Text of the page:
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Bhaskar Majumdar
Corporate Affairs, Communication & Digital head, India BU, Egis group
Published on November 30, 2020

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Work from home: nay or yayy!

Work From Home (WFH) is not a novel concept. For a long time, the term has been present in HR’s handbook or the company’s policy document. However, as soon as the COVID 19 pandemic caught us off-guard in March 2020, Working From Home became, what we call – “The New Normal”. Like with many other things, the pandemic has brought about unprecedented changes in our work life, and workplaces around the world are now grappling with the massive, unplanned, and exhausting experiment of employees working from home, away from office premises.

work from home

- Crédits : © Jacob Lund - AdobeStock

Over the years, Flexi-timing, comp offs, 32-hour working week, remote working has been a part of several discussions with little actual impact in the real world scenario. COVID 19 changed all that within a month. Many of us are remotely working full time, within the confines of our homes, isolated from co-workers, friends, and even family. Even people who once hated commuting to work and yearned to work from the comfort of their homes are finding this disruption to the daily living routine quite challenging. As such, anxiety, stress, the physical and mental strain has never been so rampant among a large section of the populace, as it is now.

At this juncture, taking care of our mental and emotional well-being has become more important than ever. We must also internalize the fact that social distancing does not mean social isolation. The debate around whether Work From Home works or doesn’t work has been put to rest and many companies have already proven that people and companies can work (and interview, and hire) remotely.

Many surveys had concluded that a whopping majority of people prefer to work from home and if given a choice, they are willing to continue working from home for the rest of their careers. In fact, the Global Workplace Analytics study has demonstrated that around 37% of remote employees are even prepared to take a 10% pay cut if they are allowed to work from home. In fact, it has been positively linked to higher retention and job satisfaction, saving hiring, and training cost for companies. The pandemic has shown how being remote ready is the only option to survive and thrive during times of such a global health crisis.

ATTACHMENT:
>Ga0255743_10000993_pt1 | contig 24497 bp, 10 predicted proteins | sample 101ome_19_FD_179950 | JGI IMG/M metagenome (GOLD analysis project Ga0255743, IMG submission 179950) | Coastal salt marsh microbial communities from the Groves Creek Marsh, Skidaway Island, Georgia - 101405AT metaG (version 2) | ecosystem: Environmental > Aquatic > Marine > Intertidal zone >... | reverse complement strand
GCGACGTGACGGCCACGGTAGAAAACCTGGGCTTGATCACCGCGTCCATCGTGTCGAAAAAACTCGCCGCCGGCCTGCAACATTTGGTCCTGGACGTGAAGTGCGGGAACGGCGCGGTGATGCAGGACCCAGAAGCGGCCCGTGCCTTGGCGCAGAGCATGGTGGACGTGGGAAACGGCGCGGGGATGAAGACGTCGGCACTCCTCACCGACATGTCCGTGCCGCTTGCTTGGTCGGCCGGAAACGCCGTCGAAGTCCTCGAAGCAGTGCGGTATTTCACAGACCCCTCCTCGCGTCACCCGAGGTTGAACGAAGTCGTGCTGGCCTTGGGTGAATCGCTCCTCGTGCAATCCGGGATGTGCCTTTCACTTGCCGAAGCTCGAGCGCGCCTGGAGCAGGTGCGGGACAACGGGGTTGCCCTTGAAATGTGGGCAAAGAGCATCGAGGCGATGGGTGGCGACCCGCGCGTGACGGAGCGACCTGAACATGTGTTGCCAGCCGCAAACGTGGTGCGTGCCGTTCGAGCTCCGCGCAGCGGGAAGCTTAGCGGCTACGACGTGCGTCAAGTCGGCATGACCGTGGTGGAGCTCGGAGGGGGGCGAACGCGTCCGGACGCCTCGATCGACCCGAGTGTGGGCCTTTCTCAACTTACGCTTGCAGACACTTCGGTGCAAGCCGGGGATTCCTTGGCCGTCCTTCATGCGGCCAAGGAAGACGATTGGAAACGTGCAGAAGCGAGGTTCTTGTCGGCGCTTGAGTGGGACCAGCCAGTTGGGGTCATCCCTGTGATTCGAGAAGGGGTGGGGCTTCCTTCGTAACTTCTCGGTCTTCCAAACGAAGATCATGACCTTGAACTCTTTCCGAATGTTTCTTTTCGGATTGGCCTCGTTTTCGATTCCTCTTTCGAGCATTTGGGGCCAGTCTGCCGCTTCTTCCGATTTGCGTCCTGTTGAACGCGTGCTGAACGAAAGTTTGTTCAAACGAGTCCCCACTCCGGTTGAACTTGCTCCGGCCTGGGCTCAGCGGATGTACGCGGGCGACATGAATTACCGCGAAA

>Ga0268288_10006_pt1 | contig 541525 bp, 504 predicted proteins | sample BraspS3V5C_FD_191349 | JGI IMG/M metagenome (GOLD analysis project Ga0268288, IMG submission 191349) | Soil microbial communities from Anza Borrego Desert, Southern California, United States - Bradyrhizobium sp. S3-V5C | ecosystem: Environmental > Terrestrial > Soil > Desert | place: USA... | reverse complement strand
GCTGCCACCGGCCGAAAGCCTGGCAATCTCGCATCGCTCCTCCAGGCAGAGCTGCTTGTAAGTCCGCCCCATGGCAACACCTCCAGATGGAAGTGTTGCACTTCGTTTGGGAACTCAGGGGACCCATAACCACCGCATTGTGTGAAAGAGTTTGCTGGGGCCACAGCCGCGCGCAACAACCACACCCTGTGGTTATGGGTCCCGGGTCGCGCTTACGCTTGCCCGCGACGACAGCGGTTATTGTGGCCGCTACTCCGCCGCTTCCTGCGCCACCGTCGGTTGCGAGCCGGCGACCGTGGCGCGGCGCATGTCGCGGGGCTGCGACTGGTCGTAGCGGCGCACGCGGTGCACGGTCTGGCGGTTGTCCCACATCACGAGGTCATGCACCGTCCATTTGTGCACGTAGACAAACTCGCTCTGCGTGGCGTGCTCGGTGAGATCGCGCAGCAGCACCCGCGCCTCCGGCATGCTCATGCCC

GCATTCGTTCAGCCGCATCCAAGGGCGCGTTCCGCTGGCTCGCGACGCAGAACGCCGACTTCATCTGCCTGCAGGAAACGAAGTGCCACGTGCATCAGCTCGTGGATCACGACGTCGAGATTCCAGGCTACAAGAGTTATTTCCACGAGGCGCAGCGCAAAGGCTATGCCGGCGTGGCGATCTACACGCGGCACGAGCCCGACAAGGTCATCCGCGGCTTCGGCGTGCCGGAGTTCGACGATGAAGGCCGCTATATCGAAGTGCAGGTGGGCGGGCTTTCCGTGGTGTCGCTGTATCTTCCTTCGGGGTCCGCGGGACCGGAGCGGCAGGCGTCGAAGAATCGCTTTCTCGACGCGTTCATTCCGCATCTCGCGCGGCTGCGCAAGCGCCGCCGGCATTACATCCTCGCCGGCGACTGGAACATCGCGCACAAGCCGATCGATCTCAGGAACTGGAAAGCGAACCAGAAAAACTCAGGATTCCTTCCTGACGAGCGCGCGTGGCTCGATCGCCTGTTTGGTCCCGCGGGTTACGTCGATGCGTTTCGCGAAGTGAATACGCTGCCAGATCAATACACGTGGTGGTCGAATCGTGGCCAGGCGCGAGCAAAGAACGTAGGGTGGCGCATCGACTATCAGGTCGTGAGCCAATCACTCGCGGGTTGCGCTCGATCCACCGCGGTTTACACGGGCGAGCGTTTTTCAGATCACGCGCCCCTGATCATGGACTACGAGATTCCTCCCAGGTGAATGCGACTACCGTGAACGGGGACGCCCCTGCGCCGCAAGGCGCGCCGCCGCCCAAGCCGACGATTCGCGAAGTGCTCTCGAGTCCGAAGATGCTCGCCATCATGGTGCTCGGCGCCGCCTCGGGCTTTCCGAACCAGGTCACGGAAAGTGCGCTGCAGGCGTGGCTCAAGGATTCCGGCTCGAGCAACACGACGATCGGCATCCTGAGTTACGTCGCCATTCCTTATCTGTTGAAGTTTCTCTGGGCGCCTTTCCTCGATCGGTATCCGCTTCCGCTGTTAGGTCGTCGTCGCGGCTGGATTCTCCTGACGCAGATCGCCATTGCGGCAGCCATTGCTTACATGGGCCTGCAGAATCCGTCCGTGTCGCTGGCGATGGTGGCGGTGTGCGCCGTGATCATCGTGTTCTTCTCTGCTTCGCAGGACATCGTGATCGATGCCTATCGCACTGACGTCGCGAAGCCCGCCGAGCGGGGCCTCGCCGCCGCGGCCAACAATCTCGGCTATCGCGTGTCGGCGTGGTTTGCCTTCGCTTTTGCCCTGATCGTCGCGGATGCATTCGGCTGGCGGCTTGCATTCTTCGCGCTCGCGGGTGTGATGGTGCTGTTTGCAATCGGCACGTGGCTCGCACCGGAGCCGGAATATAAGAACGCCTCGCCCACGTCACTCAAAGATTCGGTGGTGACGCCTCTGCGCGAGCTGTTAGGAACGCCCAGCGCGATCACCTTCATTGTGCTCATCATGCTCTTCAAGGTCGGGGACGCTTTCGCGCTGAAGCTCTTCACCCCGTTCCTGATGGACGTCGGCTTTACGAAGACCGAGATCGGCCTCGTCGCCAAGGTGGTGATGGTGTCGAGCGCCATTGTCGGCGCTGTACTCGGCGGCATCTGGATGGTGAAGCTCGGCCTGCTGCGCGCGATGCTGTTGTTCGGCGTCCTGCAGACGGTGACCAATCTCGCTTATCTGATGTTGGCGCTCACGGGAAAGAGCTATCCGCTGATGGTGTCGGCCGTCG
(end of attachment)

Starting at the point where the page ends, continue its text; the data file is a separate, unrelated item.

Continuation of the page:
Moreover, several companies have reported a marked improvement in employee productivity while working from home, during this COVID imposed lockdown, with many of them taking fewer breaks and days off or quitting jobs. Statistics vary from person to person. Since it is a mass-scale experiment for the first time, firms are still trying to have a grip over the reins of the mane. This is evident from the fact that a large section of employees is complaining of dwindling work-life balance and no personal time while working from home. While many may argue that working remotely guarantees autonomy, flexibility, and freedom over schedule and work, organizations need to stick to usual working hours as much as possible and fight the temptation of putting additional pressure on their employees. If managed well, working from home can truly work and can be advantageous to both parties.

Telecommuting during COVID-19 has proved to business leaders and HR professionals who previously opposed remote working that operations can be just as productive as they were when employees used to be present in person. Though it takes time and patience to reorient employees, for many companies the work has already been done.

Remote working also has its own set of challenges. Many employees around the globe are feeling isolated and lonely for not being able to be around their coworkers amidst the pandemic. This is because of the lack of socialization, which otherwise happens in workplaces. Social isolation and loneliness may increase the risk of premature mortality, as evidenced by a varied number of credible reports.

Burnout is another vice that has emerged from this forced Work From Home, yet a staggering majority of people don’t have plans to take a break. We all are aware that separating professional and personal life is challenging when it comes to working from home. Many employees are struggling to maintain healthy boundaries and are working for much longer hours that are more often than not; unhealthy.

Several of us are feeling low, isolated, lonely, or disconnected from other people, having difficulties in staying motivated, not being able to prioritize workloads and dealing with insomnia and sleep issues. To combat these concerns, it is imperative for us to set up a fixed routine for our typical workday. Put boundaries between work time and home time, create a specific place in your home where you work, which preferably should not be your bedroom, stay connected with people around you and meet and talk to them virtually, go out of your home once in a day, pursue a hobby, exercise, eat well, and do what you love.

Remember that working from home has its own set of benefits. It gives you more time at hand, reduces distractions, reduces stress, and improves work satisfaction, provided you handle it smartly. 

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